“I’ve built great working relationships and partnerships with everybody,” he said. “I’ve worked very hard to be accessible and responsive to everyone.”
He said he sees himself as an “elected representative, not a politician.”
“Right now, I think I’m the best person because of the projects I’ve had under way and completed — or still need to complete,” he said.
In addition to his success this year in securing state Senate and Assembly approval for a $1.3 million allocation to fix the now-closed Bridgeport Covered Bridge, Weston said he is working hard to shore up infrastructures in North San Juan and Penn Valley.
He wants to continue work on a 2 1/2-mile bike path that has now been stretched from Penn Valley to Highway 20. He wants to extend it down to Lake Wildwood.
He also wants to move forward on rezoning for commercial growth in North San Juan – previously stalled due to lack of fire protection water.
“For the last four years, I’ve been trying to get a grant for studying the feasibility of getting the water there,” Weston said. “This year I was successful — we’ve got a $50,000 grant to do the feasibility study.”
He expects it will take a 150,000 gallon tank, and five fire hydrants in the town, to allow the rezoning.
In addition, Weston followed through to purchase land for a 13-acre park in North San Juan using a $500,000 state grant, he said.
“It’s slowly but surely becoming a center of the community,” Weston said of the park, which the town expects to expand into a variety of uses.
He supports the North San Juan Fire Protection District’s proposal to increase the fire tax in the district. The proposal, Measure Q, is on the June 3 ballot.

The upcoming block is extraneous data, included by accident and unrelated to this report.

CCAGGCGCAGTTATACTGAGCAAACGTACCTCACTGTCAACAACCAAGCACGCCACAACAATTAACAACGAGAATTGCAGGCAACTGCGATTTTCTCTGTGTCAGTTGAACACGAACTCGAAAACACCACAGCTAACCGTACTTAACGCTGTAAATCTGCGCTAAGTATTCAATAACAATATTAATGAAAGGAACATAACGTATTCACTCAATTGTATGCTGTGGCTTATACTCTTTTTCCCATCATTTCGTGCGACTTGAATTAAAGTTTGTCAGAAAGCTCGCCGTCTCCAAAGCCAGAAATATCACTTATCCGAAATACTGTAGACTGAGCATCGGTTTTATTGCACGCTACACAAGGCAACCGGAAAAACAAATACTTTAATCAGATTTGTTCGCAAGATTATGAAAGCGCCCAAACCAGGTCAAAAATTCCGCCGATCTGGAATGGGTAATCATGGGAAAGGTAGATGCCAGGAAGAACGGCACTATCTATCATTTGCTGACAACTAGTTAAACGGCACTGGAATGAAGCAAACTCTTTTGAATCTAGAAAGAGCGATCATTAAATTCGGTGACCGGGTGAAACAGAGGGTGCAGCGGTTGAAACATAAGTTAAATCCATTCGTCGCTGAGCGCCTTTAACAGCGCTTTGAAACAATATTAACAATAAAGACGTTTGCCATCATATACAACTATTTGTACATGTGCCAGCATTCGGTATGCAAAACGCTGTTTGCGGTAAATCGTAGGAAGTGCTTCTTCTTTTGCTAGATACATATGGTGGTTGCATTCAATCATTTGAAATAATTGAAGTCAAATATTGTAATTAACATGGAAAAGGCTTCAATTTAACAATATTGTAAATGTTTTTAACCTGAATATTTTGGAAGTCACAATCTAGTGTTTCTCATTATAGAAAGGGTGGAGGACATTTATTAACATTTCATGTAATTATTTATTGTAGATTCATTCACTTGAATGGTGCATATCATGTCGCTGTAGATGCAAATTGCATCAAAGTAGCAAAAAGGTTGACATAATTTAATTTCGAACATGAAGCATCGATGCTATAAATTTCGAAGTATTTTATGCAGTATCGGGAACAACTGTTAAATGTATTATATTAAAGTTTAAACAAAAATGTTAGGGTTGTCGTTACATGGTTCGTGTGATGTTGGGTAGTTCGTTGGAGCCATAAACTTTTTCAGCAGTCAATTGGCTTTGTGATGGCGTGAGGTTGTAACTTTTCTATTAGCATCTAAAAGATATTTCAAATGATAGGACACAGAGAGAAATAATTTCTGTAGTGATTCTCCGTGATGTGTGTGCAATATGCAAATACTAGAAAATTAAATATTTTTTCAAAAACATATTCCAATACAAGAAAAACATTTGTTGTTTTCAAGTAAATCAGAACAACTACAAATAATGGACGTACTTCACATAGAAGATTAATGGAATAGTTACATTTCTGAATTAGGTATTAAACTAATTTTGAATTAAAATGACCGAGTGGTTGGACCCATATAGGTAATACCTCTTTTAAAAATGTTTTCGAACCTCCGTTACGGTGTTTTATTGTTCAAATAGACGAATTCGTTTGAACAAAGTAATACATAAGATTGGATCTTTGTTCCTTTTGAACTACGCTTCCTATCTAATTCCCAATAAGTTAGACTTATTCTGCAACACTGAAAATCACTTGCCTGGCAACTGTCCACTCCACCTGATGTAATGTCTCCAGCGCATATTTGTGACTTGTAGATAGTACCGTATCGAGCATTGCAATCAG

“They’re part of Nevada County fire district, but they’re kind of isolated out there,” Weston said. “It’s all going to be spent locally.”
In Penn Valley, Weston said he was successful in securing a $5 million grant from the state Regional Water Quality Board for a replacement sewer plant and pipeline in Penn Valley – a sewer plant that was under citation because it was inadequate. The county did a three-year study on whether to fix the Penn Valley plant or relocate it. The latter option was recommended.
“It came out that the best option was to take the pipeline out of Penn Valley and take it down to Lake Wildwood, which is a high-end plant, has a lot of capacity,” Weston said. “That’s what the regional quality board wanted, regionalization.”
The $5 million grant was verified in January, Weston said.
The key part of the Penn Valley sewer project, Weston said, is that it will help serve an aging 134-unit low income mobile home park and shopping center in Penn Valley where the septic system was failing.
“I don’t even call it a septic system,” Weston said. “I call it a Third World pond.”
By hooking the mobile home park and shopping center into the pipeline, it will help preserve the properties in downtown Penn Valley.
Cole, however, criticized the county’s approach to planning low-income housing, particularly in Penn Valley.
“While low-income housing is a great safety net for people, and I’m all in favor of it, it needs to be placed in appropriate locations, with infrastructure such as transit, jobs and business activities,” she said.
“What happened in Nevada County was that the board of supervisors directed the planning department to only deal with willing owners to rezone property in Penn Valley to meet the mandatory housing requirements,” she said. “As a result, 42 percent of the low-income housing was in the little town of Penn Valley.
“Penn Valley does not have the infrastructure to handle that,” she said. “I believe that is a very poor result, and was the result of lack of appropriate planning principles being provided from the outset.”
The three candidates, who all sat for videotaped interviews that accompany this article at TheUnion.com, shared different ideas on Nevada County’s proposed revised medical marijuana cultivation ordinance set for the November ballot.
For more on that topic, see the videos or the fact box that accompany this story.
The three candidates also said they were all strongly in favor of promoting high-speed Internet access in rural Nevada County as a way to spur economic growth.
To contact Staff Writer Keri Brenner, email firstname.lastname@example.org or call 530-477-4239.